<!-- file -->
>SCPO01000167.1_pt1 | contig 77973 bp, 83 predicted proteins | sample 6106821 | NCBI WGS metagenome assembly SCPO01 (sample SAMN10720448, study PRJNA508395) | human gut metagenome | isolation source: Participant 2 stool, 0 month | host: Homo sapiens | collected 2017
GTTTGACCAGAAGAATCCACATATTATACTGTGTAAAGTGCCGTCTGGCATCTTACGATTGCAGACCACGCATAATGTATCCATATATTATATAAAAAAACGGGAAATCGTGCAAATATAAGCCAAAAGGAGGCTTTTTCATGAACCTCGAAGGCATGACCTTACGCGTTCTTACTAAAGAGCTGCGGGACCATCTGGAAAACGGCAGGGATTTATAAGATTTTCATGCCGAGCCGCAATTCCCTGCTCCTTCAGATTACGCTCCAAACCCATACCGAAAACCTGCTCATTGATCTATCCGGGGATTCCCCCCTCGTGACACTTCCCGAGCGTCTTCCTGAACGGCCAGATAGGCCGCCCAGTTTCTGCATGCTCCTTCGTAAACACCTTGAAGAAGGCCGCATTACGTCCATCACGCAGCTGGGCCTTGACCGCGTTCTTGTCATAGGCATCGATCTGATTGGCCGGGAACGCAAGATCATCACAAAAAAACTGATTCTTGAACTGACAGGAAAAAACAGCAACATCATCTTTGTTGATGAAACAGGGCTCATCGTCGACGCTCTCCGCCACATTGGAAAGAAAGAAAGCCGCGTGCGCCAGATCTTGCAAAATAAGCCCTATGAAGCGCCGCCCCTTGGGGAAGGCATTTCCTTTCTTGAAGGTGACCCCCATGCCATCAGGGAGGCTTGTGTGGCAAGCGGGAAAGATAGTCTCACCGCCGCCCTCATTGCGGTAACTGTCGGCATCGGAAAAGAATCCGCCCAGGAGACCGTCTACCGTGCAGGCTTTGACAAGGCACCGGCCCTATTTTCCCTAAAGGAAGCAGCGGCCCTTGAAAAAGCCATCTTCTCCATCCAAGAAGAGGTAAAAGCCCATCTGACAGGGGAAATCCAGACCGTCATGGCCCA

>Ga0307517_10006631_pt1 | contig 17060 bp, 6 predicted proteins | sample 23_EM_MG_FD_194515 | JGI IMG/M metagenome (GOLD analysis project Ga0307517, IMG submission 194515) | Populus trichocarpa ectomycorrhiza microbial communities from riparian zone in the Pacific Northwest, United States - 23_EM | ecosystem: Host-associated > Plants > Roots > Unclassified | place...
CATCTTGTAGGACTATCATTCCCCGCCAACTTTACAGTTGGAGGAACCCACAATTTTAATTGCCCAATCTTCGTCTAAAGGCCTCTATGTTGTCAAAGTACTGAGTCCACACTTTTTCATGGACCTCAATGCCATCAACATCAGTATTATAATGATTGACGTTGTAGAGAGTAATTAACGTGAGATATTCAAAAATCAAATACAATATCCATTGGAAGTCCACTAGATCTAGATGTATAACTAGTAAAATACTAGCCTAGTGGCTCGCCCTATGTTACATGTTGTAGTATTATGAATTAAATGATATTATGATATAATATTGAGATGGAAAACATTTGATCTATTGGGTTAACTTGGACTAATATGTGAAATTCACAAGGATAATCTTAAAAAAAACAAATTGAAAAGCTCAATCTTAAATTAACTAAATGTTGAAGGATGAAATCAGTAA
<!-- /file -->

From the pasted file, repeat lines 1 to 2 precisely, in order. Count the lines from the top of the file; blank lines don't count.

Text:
>SCPO01000167.1_pt1 | contig 77973 bp, 83 predicted proteins | sample 6106821 | NCBI WGS metagenome assembly SCPO01 (sample SAMN10720448, study PRJNA508395) | human gut metagenome | isolation source: Participant 2 stool, 0 month | host: Homo sapiens | collected 2017
GTTTGACCAGAAGAATCCACATATTATACTGTGTAAAGTGCCGTCTGGCATCTTACGATTGCAGACCACGCATAATGTATCCATATATTATATAAAAAAACGGGAAATCGTGCAAATATAAGCCAAAAGGAGGCTTTTTCATGAACCTCGAAGGCATGACCTTACGCGTTCTTACTAAAGAGCTGCGGGACCATCTGGAAAACGGCAGGGATTTATAAGATTTTCATGCCGAGCCGCAATTCCCTGCTCCTTCAGATTACGCTCCAAACCCATACCGAAAACCTGCTCATTGATCTATCCGGGGATTCCCCCCTCGTGACACTTCCCGAGCGTCTTCCTGAACGGCCAGATAGGCCGCCCAGTTTCTGCATGCTCCTTCGTAAACACCTTGAAGAAGGCCGCATTACGTCCATCACGCAGCTGGGCCTTGACCGCGTTCTTGTCATAGGCATCGATCTGATTGGCCGGGAACGCAAGATCATCACAAAAAAACTGATTCTTGAACTGACAGGAAAAAACAGCAACATCATCTTTGTTGATGAAACAGGGCTCATCGTCGACGCTCTCCGCCACATTGGAAAGAAAGAAAGCCGCGTGCGCCAGATCTTGCAAAATAAGCCCTATGAAGCGCCGCCCCTTGGGGAAGGCATTTCCTTTCTTGAAGGTGACCCCCATGCCATCAGGGAGGCTTGTGTGGCAAGCGGGAAAGATAGTCTCACCGCCGCCCTCATTGCGGTAACTGTCGGCATCGGAAAAGAATCCGCCCAGGAGACCGTCTACCGTGCAGGCTTTGACAAGGCACCGGCCCTATTTTCCCTAAAGGAAGCAGCGGCCCTTGAAAAAGCCATCTTCTCCATCCAAGAAGAGGTAAAAGCCCATCTGACAGGGGAAATCCAGACCGTCATGGCCCA